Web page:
COMPSCI 590D: Algorithms for Data Science

Big Data brings us to interesting times and promises to revolutionize our society from business to government, from healthcare to academia. As we walk through this digitized age of exploded data, there is an increasing demand to develop unified toolkits for data processing and analysis. In this course our main goal is to rigorously study the mathematical foundation of big data processing, develop algorithms and learn how to analyze them. Specific Topics to be covered include: 1) Clustering 2) Estimating Statistical Properties of Data 3) Near Neighbor Search 4) Algorithms over Massive Graphs and Social Networks 5) Learning Algorithms 6) Randomized Algorithms. This course counts as a CS Elective toward the CS major. 3 credits.


COMPSCI 590S: Systems for Data Science

In this course, students will learn the fundamentals behind large-scale systems in the context of data science. We will cover the issues involved in scaling up (to many processors) and out (to many nodes) parallelism in order to perform fast analyses on large datasets. These include locality and data representation, concurrency, distributed databases and systems, performance analysis and understanding. We will explore the details of existing and emerging data science platforms, including map-reduce and graph analytics systems like Hadoop and Apache Spark.


COMPSCI 590V: Data Visualization and Exploration

In this course students will learn the fundamental principles of exploring and presenting complex data, both algorithmically and visually.  We will cover systems infrastructure for collating large data, basic visualization of summary statistics, algorithms for exploring patterns in the data (such as rule-mining, graph analysis, clustering, topic models and dimensionality reduction), and artistic and cognition aspects of data presentation (including interactive visualization, human perception, decision-making).  Domains will include numeric data, relational data, geographic data, graphs and text.  Hands-on labs and projects will be performed in Python and D3.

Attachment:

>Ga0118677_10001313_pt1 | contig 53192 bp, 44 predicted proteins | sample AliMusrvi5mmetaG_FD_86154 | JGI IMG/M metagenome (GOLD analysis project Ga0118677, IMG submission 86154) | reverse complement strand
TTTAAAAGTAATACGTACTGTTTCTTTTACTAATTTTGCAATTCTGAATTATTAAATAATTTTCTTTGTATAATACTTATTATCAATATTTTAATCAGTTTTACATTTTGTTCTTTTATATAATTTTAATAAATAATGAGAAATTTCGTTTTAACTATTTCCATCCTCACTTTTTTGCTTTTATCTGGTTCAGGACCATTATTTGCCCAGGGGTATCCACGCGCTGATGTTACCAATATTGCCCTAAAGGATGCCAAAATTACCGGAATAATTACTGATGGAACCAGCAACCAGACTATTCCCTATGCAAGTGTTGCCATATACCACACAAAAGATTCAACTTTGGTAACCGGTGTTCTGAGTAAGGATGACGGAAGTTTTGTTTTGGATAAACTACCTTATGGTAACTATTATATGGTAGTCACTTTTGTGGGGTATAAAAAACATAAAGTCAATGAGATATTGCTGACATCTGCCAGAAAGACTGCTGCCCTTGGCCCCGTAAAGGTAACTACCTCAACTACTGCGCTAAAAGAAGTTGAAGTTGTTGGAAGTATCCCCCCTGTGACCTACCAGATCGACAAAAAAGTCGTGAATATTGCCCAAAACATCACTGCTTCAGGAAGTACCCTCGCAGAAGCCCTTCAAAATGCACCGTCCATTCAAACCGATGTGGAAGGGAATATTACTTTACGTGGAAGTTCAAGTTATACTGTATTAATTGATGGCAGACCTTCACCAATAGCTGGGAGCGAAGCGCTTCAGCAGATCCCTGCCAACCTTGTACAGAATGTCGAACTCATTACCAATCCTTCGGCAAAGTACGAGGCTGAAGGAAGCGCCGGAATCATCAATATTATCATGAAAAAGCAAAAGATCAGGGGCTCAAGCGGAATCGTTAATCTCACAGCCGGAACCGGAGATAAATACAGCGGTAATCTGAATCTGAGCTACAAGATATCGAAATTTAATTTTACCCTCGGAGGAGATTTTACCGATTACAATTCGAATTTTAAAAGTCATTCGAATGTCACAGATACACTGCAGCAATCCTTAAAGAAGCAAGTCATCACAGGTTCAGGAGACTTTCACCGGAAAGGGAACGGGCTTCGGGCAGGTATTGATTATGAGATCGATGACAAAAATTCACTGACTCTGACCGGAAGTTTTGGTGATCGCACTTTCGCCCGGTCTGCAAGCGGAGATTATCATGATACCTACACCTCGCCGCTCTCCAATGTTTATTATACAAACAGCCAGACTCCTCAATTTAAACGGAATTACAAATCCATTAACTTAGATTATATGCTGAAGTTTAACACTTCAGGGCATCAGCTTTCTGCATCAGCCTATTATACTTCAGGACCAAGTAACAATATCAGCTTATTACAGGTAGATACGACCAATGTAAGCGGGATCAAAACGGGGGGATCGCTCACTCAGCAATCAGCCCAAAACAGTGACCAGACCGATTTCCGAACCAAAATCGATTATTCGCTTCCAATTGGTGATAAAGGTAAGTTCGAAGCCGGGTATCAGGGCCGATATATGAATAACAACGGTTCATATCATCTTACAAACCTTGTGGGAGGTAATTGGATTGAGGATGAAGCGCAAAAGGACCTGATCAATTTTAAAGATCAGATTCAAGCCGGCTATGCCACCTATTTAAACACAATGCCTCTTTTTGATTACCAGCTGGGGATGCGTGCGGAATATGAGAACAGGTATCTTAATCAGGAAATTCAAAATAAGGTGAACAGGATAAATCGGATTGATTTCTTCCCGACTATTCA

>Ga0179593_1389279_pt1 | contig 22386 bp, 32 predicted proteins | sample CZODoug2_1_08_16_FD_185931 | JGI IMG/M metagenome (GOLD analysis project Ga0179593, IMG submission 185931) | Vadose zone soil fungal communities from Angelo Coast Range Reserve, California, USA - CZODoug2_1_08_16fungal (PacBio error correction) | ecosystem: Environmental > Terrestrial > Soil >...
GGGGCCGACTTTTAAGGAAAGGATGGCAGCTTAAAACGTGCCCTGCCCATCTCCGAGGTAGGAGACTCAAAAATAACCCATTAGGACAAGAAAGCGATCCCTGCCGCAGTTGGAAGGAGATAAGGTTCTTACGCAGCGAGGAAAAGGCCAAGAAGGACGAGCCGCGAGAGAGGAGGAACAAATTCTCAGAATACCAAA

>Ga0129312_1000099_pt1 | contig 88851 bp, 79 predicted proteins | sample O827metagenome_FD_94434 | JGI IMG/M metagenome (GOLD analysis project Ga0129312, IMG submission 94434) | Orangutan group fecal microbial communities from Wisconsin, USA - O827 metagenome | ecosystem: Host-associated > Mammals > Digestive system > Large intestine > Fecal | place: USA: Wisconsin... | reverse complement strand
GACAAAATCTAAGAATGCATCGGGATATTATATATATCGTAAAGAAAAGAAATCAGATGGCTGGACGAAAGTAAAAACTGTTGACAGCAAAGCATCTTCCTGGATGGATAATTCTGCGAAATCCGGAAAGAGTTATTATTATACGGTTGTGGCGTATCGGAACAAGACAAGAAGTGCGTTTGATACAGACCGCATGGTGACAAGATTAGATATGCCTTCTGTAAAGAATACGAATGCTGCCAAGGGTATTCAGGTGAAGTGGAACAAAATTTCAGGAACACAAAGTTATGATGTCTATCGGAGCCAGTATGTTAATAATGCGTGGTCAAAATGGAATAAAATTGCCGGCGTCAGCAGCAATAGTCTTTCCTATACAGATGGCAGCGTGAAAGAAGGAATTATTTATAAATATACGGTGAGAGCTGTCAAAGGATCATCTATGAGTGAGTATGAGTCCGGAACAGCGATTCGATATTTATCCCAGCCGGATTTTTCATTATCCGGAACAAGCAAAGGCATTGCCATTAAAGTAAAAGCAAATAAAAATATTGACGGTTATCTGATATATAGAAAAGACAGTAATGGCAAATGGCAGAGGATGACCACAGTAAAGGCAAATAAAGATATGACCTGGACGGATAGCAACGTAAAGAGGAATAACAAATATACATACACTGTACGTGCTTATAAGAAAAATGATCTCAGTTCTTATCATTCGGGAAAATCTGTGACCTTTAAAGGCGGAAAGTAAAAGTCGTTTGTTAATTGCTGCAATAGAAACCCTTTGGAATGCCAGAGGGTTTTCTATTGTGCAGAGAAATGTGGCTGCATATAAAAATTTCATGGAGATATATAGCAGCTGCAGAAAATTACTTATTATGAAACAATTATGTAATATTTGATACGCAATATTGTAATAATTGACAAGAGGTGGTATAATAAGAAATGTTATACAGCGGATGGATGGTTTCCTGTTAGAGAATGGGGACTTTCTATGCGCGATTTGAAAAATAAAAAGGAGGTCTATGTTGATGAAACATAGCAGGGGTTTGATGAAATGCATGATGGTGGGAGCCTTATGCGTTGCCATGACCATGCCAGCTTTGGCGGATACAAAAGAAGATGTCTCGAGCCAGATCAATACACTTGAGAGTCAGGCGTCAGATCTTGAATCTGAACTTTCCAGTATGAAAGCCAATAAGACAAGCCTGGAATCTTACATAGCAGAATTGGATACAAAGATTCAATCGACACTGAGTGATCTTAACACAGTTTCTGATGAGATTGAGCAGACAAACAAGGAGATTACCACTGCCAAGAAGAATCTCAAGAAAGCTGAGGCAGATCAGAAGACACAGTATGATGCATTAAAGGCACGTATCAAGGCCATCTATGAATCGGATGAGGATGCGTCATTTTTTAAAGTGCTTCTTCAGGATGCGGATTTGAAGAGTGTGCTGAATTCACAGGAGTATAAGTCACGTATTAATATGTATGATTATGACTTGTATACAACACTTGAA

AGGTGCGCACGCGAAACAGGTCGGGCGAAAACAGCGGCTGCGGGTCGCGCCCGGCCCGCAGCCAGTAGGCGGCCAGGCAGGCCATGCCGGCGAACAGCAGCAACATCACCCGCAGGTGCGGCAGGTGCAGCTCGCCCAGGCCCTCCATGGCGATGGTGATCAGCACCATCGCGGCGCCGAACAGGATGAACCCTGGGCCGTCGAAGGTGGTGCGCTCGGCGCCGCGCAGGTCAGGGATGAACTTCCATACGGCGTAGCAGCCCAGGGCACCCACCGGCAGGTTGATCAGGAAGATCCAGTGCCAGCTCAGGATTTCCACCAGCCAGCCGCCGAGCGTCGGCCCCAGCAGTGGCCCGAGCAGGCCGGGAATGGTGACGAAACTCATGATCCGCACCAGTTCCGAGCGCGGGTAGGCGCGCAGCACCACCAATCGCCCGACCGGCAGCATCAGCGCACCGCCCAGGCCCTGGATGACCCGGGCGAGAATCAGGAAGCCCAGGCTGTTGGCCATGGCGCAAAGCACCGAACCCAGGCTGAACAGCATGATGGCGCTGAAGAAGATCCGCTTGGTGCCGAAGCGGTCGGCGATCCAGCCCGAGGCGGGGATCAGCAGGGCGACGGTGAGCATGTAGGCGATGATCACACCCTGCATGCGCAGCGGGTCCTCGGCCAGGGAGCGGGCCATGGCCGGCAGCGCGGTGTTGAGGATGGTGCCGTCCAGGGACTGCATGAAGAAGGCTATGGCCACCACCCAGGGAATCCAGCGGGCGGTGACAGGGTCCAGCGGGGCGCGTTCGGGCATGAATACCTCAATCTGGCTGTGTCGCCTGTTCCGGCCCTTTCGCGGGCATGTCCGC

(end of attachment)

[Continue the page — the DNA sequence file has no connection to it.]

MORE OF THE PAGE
Two or three of the following:

STAT 597A: Computational Statistics

This course provides an introduction to statistical computing using SAS and R. The primary objective is to teach the student useful programming skills for addressing a variety of problems in statistics and probability, including carrying out Monte-Carlo simulations.


STAT 597S: Intro to Probability and Math Statistics

This course provides a calculus-based introduction to probability and statistical inference. Topics include the axioms of probability, sample spaces, counting rules, conditional probability, independence, random variables and distributions, expected value, variance, covariance and correlation, the central limit theorem, random samples and sampling distributions, basic concepts of statistical inference (point estimation, confidence intervals and hypothesis testing) and their use in one and two-sample problems.


STAT 607: Mathematical Statistics I